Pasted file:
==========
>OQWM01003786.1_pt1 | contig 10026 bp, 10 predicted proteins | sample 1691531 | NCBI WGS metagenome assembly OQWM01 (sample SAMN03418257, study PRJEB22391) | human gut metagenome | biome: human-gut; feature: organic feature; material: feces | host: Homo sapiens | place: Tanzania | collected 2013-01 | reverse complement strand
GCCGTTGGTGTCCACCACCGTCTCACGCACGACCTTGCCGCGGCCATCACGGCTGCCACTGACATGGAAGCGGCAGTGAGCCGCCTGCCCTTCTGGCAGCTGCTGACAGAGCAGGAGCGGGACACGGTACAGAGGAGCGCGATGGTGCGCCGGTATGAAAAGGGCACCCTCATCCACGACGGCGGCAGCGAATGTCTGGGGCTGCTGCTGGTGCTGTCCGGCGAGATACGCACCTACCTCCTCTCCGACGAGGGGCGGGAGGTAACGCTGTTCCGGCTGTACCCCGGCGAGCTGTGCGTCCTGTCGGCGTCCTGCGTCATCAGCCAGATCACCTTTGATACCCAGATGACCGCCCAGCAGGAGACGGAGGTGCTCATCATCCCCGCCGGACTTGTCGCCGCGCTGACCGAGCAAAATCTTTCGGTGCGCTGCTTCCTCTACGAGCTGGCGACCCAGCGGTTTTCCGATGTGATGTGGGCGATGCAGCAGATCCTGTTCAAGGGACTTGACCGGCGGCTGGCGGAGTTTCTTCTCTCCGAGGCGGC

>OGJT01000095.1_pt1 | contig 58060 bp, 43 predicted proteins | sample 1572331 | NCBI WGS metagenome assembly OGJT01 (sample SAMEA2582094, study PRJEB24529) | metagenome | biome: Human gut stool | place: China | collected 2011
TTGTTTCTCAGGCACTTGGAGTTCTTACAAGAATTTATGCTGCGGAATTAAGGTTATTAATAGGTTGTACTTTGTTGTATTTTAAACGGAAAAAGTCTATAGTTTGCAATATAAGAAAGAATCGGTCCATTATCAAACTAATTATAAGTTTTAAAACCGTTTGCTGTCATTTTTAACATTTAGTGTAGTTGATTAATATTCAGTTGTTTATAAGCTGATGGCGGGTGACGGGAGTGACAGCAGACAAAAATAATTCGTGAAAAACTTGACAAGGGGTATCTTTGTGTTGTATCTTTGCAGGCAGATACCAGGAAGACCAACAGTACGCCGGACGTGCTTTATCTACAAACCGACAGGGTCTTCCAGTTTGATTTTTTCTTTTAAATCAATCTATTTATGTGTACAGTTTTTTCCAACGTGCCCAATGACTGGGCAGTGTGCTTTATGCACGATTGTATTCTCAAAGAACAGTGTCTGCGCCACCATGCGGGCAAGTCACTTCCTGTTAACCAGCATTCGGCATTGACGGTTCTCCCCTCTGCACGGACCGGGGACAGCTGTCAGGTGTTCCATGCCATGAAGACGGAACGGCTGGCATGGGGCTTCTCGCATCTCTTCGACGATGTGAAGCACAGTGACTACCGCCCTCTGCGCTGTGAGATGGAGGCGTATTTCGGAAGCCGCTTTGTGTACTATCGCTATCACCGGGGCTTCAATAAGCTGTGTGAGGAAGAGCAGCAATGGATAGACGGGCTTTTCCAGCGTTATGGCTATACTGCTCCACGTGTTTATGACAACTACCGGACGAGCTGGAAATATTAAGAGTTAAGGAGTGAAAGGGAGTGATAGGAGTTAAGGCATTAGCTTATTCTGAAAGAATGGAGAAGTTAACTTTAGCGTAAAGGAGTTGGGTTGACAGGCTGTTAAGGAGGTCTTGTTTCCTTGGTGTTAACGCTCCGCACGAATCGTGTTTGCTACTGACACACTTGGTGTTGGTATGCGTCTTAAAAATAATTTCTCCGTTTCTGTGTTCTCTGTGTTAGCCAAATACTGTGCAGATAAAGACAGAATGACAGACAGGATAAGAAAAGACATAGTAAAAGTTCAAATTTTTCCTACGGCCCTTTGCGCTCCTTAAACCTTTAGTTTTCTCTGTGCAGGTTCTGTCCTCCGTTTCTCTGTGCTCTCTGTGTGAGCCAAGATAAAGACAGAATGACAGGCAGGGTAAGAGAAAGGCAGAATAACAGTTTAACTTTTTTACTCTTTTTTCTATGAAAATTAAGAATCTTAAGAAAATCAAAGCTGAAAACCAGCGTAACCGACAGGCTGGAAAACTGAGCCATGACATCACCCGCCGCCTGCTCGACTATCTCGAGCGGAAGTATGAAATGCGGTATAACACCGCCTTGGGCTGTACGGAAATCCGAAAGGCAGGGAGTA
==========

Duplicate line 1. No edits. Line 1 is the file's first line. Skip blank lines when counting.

>OQWM01003786.1_pt1 | contig 10026 bp, 10 predicted proteins | sample 1691531 | NCBI WGS metagenome assembly OQWM01 (sample SAMN03418257, study PRJEB22391) | human gut metagenome | biome: human-gut; feature: organic feature; material: feces | host: Homo sapiens | place: Tanzania | collected 2013-01 | reverse complement strand